One last time, read the text as if you were Jesus.  How are you feeling as you approach your cousin, John?  He and the disciples call you by many names.  Which name suits you the best?   When you answer the disciples question with the expression, “come and see” what are you planning to show them?   Why do you take such an interest in Peter?   What do you see as you look at him so intently? 

John’s gospel is more theological pondering than a historic timeline.  What is the overall message about God that you think John is trying to bring to his community?   Is this message clear or do you need further explanation?   What does Jesus want to say to you about your life as a Christ-follower?

Movement 2/Judge (Look at your Life/Spiritual Discernment:) We seek to examine our own lives as we live in community ... search the text as you keep it in its original context and bring it into the "now" through the act of cross-cultural reading.   Consider why Jesus acted as he did and said the things that needed to be said.  Concentrate your attention on Jesus as you seek to be formed in his image and live as he lived. 

Keep the context of the passage and your examination of the text in your mind and enter into a time of meditation.  In what ways does God speak to you and your community today through this passage?    What is the good news we need to hear?    How is your community inviting others to “come and see?”  What are you inviting them to “come and see?”  Where is Jesus “staying” in your community?  

John called Jesus by many names that helps us to know that he thought Jesus came to save us from our sins.  Although we can’t be sure exactly what he meant, he probably had an reasonable expectation that Jesus would rise to power and crush his enemies.  In hindsight, what do these expressions mean to us today?   What do we know today that may keep us from knowing Jesus as John knew him? 

What is God’s purpose for a community that takes this passage seriously?    How does this passage challenge our way of "being" the church.  How can we embody and encourage the flourishing of the kingdom of God … right where we are?

How does this passage challenge the way I see myself?  What changes do I need to make in ... my behavior, my perspective, my way of thinking or my way of praying in light of what I have learned through this text?  What invitation do I hear the Spirit whispering in my soul?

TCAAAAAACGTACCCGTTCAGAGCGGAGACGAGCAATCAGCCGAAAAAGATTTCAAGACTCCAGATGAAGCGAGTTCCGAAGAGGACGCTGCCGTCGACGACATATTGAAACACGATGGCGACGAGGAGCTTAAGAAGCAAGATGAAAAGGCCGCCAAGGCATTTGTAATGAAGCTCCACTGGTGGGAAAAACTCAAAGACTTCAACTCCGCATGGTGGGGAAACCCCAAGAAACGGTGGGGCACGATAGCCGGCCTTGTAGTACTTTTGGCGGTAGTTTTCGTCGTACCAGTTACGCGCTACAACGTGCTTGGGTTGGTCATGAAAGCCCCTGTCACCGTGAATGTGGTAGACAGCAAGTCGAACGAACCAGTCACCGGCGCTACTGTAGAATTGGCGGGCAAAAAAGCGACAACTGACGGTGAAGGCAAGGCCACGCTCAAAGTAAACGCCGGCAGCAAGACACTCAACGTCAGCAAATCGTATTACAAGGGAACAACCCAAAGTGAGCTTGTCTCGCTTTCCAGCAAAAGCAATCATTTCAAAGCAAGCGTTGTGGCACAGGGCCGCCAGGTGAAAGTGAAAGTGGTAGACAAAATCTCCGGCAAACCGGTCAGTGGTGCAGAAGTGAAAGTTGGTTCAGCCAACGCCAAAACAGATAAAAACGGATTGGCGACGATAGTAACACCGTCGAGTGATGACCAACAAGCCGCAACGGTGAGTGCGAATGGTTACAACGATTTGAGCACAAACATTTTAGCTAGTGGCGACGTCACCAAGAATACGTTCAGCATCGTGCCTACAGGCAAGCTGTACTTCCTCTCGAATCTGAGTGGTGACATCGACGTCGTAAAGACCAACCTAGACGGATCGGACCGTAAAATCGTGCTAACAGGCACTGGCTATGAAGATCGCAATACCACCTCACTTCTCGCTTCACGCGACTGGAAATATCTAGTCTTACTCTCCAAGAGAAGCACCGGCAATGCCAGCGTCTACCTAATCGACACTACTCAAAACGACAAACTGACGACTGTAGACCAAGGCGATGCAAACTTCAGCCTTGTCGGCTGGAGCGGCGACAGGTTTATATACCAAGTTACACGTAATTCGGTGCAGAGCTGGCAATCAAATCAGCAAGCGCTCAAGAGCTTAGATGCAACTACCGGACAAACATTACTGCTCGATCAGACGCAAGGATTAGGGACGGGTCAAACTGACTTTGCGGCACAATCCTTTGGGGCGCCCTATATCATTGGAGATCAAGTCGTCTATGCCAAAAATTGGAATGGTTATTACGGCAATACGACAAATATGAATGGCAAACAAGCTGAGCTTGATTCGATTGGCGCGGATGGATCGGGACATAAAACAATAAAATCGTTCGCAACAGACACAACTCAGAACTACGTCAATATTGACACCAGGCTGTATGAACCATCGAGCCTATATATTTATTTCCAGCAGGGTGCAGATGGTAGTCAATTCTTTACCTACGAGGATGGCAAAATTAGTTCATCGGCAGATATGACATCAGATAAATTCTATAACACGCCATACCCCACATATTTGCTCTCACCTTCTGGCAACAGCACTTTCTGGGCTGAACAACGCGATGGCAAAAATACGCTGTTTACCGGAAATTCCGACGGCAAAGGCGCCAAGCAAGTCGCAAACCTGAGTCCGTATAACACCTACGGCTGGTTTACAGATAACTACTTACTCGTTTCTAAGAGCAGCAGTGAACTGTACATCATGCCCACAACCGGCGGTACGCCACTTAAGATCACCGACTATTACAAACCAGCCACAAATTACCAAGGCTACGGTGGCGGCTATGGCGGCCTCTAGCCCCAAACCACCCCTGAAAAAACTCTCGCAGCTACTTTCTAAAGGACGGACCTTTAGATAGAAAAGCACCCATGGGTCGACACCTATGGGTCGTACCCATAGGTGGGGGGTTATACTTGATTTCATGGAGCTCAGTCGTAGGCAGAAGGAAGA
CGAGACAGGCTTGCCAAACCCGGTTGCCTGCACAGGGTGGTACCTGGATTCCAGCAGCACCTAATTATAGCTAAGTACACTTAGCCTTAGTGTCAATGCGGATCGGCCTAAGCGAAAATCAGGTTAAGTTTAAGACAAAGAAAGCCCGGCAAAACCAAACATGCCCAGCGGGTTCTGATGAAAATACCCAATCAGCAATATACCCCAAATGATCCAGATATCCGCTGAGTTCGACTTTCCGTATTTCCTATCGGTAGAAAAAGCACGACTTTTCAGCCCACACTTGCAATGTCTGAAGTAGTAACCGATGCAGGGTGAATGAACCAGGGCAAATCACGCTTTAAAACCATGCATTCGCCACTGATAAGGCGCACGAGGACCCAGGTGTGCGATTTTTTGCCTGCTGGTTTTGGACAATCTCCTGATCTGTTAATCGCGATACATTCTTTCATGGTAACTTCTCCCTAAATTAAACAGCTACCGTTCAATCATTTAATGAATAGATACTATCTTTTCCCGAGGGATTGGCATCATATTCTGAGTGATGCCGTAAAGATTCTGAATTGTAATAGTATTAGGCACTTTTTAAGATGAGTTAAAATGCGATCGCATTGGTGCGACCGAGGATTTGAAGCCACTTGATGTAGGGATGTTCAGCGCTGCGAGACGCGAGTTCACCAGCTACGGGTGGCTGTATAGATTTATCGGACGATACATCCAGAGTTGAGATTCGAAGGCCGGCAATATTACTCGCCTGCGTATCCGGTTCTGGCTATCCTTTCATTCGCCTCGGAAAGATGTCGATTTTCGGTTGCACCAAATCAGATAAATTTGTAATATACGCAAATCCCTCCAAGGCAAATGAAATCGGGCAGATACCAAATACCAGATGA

Movement 3/Act (Take action in Light of your Faith/Transformation:) We are called to work so that the reign of God can be realized in the world today.  Work with creativity and compassion, follow the Spirit, meditate on the Word and expect that God will show you how to take action as you apply what you have learned. 

What steps does my community or do I need to take in order to respond to the invitation God gives us to “come and see?”  Who needs to be involved in my efforts to seek and find God?  How will we grow into disciples that invite others to “come and see?”   How can I make this world a better place for people to live?  What would my life look like if the reign of God were realized in my heart?   in my community?

Prayer:  “From everyone to whom much has been given, much will be required.”  (Luke 12:48b NRSV)  As we are called to act, we sincerely seek the empowerment of Spirit and we are changed.  We become more like Christ.  

I invite you to discover your breath prayer
  • Take time to quiet yourself within. Acknowledge and then let go of all your busy  thoughts.
  • Allow a “new” name for God to emerge or simply use the name you usually use when you pray to God
  • Consider the invitation from God that emerged during your time of study 
  • Work with your words until you have about 6-8 syllables which is the most comfortable to breathe …
       or pray this one:    (breath in) Rabbi … (breath out) let me come …
                                   (breath in) Rabbi … (breath out) let me see…

As you continue to pray your prayer as you breathe throughout the day, you may find that God’s invitation seeps into you and that God’s love begins to flow in to you and out from you into a world that hurts. 

If Music is a Pathway into God's Presence for you, Listen to Nicole Nordeman’s You are my All in All

No comments:

Post a Comment